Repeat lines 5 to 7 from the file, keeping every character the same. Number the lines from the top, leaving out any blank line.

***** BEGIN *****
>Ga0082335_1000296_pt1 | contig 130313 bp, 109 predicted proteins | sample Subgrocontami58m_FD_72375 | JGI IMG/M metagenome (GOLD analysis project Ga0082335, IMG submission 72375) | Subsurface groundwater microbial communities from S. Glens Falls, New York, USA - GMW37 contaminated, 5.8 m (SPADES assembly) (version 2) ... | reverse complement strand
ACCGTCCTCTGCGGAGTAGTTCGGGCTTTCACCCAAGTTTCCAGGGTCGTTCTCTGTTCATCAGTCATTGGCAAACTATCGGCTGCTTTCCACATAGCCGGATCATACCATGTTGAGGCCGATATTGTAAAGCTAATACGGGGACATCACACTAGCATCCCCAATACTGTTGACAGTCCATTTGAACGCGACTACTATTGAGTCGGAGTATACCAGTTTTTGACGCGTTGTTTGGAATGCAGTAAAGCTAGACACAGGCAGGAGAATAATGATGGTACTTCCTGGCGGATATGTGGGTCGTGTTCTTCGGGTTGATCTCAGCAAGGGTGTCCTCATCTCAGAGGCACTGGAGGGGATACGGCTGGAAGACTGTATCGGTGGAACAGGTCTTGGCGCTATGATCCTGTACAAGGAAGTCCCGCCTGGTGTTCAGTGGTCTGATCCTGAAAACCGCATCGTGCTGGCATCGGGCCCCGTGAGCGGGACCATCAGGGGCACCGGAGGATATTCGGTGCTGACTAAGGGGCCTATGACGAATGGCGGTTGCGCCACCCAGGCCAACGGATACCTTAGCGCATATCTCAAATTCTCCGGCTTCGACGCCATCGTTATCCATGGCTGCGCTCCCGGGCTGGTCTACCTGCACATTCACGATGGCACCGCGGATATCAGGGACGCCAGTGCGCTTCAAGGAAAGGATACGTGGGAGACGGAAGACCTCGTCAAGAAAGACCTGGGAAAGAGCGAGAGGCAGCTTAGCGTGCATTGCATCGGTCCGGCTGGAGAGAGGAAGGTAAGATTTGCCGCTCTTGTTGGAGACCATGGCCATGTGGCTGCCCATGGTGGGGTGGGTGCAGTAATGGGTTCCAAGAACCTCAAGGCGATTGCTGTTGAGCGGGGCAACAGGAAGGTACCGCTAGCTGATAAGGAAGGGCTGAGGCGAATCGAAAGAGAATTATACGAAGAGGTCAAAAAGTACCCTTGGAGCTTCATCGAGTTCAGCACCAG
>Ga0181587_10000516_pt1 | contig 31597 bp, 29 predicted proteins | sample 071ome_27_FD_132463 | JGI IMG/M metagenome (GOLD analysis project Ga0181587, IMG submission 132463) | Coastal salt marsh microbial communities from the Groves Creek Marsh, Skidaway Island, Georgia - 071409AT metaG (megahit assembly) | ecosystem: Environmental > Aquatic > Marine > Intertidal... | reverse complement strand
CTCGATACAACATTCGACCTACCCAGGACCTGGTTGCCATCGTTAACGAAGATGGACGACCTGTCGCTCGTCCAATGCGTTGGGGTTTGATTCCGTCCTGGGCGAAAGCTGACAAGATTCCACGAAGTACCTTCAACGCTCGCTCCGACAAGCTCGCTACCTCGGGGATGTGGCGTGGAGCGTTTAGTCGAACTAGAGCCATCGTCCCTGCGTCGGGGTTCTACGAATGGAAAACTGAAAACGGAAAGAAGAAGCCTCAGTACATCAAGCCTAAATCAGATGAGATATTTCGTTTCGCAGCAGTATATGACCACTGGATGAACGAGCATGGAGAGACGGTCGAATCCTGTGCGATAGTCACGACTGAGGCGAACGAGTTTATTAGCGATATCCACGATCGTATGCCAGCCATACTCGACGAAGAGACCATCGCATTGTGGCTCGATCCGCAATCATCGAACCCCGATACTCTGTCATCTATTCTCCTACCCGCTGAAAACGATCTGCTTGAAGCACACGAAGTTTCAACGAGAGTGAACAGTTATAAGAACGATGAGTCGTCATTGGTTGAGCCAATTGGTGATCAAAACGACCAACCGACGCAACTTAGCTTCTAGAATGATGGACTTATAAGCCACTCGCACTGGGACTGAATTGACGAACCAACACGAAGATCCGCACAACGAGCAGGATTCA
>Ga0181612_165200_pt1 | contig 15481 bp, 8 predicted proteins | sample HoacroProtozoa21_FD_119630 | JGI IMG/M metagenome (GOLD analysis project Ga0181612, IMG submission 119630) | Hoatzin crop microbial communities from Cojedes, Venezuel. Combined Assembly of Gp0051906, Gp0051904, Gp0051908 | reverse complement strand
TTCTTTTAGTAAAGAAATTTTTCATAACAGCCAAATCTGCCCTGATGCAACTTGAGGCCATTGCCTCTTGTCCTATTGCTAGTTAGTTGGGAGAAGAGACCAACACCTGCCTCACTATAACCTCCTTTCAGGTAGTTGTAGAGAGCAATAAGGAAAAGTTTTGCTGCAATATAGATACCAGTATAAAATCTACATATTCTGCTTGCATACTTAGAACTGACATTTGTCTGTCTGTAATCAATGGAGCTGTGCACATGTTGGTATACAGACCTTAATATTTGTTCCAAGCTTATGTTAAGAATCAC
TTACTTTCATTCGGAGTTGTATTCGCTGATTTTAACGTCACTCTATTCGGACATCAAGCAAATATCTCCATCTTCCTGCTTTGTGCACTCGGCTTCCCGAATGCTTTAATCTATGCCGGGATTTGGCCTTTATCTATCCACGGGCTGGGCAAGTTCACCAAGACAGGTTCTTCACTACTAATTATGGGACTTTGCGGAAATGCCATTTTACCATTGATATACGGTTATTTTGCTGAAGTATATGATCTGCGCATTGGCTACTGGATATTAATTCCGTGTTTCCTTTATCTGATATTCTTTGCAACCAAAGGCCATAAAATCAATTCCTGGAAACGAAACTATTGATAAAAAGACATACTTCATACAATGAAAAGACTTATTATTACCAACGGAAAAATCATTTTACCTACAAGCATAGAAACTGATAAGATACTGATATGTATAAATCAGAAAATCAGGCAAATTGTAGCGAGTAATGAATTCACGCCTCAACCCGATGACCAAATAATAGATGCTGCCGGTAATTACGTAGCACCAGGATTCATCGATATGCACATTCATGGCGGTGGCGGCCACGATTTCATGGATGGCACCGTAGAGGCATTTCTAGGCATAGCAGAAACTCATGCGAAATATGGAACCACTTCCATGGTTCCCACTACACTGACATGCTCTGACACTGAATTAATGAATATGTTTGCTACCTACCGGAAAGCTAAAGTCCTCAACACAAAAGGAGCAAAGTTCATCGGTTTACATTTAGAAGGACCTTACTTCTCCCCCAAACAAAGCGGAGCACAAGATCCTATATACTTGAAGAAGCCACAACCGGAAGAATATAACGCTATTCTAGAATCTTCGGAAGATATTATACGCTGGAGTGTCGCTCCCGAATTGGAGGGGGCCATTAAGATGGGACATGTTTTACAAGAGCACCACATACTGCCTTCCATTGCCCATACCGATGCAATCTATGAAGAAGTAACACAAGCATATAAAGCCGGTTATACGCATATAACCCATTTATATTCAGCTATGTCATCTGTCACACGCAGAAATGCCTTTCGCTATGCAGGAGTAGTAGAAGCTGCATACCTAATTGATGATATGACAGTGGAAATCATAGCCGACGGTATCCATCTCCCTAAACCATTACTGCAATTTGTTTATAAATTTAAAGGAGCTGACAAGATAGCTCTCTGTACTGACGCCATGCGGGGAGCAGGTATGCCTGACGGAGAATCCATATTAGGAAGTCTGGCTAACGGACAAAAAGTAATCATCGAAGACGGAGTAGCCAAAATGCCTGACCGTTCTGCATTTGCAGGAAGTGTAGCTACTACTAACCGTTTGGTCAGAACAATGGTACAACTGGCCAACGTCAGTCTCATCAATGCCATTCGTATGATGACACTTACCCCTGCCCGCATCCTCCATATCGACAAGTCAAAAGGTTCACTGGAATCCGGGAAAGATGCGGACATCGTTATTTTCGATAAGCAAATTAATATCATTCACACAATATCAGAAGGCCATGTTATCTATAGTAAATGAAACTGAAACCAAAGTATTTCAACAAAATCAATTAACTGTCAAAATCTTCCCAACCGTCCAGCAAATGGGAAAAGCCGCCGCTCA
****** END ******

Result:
>Ga0181612_165200_pt1 | contig 15481 bp, 8 predicted proteins | sample HoacroProtozoa21_FD_119630 | JGI IMG/M metagenome (GOLD analysis project Ga0181612, IMG submission 119630) | Hoatzin crop microbial communities from Cojedes, Venezuel. Combined Assembly of Gp0051906, Gp0051904, Gp0051908 | reverse complement strand
TTCTTTTAGTAAAGAAATTTTTCATAACAGCCAAATCTGCCCTGATGCAACTTGAGGCCATTGCCTCTTGTCCTATTGCTAGTTAGTTGGGAGAAGAGACCAACACCTGCCTCACTATAACCTCCTTTCAGGTAGTTGTAGAGAGCAATAAGGAAAAGTTTTGCTGCAATATAGATACCAGTATAAAATCTACATATTCTGCTTGCATACTTAGAACTGACATTTGTCTGTCTGTAATCAATGGAGCTGTGCACATGTTGGTATACAGACCTTAATATTTGTTCCAAGCTTATGTTAAGAATCAC
TTACTTTCATTCGGAGTTGTATTCGCTGATTTTAACGTCACTCTATTCGGACATCAAGCAAATATCTCCATCTTCCTGCTTTGTGCACTCGGCTTCCCGAATGCTTTAATCTATGCCGGGATTTGGCCTTTATCTATCCACGGGCTGGGCAAGTTCACCAAGACAGGTTCTTCACTACTAATTATGGGACTTTGCGGAAATGCCATTTTACCATTGATATACGGTTATTTTGCTGAAGTATATGATCTGCGCATTGGCTACTGGATATTAATTCCGTGTTTCCTTTATCTGATATTCTTTGCAACCAAAGGCCATAAAATCAATTCCTGGAAACGAAACTATTGATAAAAAGACATACTTCATACAATGAAAAGACTTATTATTACCAACGGAAAAATCATTTTACCTACAAGCATAGAAACTGATAAGATACTGATATGTATAAATCAGAAAATCAGGCAAATTGTAGCGAGTAATGAATTCACGCCTCAACCCGATGACCAAATAATAGATGCTGCCGGTAATTACGTAGCACCAGGATTCATCGATATGCACATTCATGGCGGTGGCGGCCACGATTTCATGGATGGCACCGTAGAGGCATTTCTAGGCATAGCAGAAACTCATGCGAAATATGGAACCACTTCCATGGTTCCCACTACACTGACATGCTCTGACACTGAATTAATGAATATGTTTGCTACCTACCGGAAAGCTAAAGTCCTCAACACAAAAGGAGCAAAGTTCATCGGTTTACATTTAGAAGGACCTTACTTCTCCCCCAAACAAAGCGGAGCACAAGATCCTATATACTTGAAGAAGCCACAACCGGAAGAATATAACGCTATTCTAGAATCTTCGGAAGATATTATACGCTGGAGTGTCGCTCCCGAATTGGAGGGGGCCATTAAGATGGGACATGTTTTACAAGAGCACCACATACTGCCTTCCATTGCCCATACCGATGCAATCTATGAAGAAGTAACACAAGCATATAAAGCCGGTTATACGCATATAACCCATTTATATTCAGCTATGTCATCTGTCACACGCAGAAATGCCTTTCGCTATGCAGGAGTAGTAGAAGCTGCATACCTAATTGATGATATGACAGTGGAAATCATAGCCGACGGTATCCATCTCCCTAAACCATTACTGCAATTTGTTTATAAATTTAAAGGAGCTGACAAGATAGCTCTCTGTACTGACGCCATGCGGGGAGCAGGTATGCCTGACGGAGAATCCATATTAGGAAGTCTGGCTAACGGACAAAAAGTAATCATCGAAGACGGAGTAGCCAAAATGCCTGACCGTTCTGCATTTGCAGGAAGTGTAGCTACTACTAACCGTTTGGTCAGAACAATGGTACAACTGGCCAACGTCAGTCTCATCAATGCCATTCGTATGATGACACTTACCCCTGCCCGCATCCTCCATATCGACAAGTCAAAAGGTTCACTGGAATCCGGGAAAGATGCGGACATCGTTATTTTCGATAAGCAAATTAATATCATTCACACAATATCAGAAGGCCATGTTATCTATAGTAAATGAAACTGAAACCAAAGTATTTCAACAAAATCAATTAACTGTCAAAATCTTCCCAACCGTCCAGCAAATGGGAAAAGCCGCCGCTCA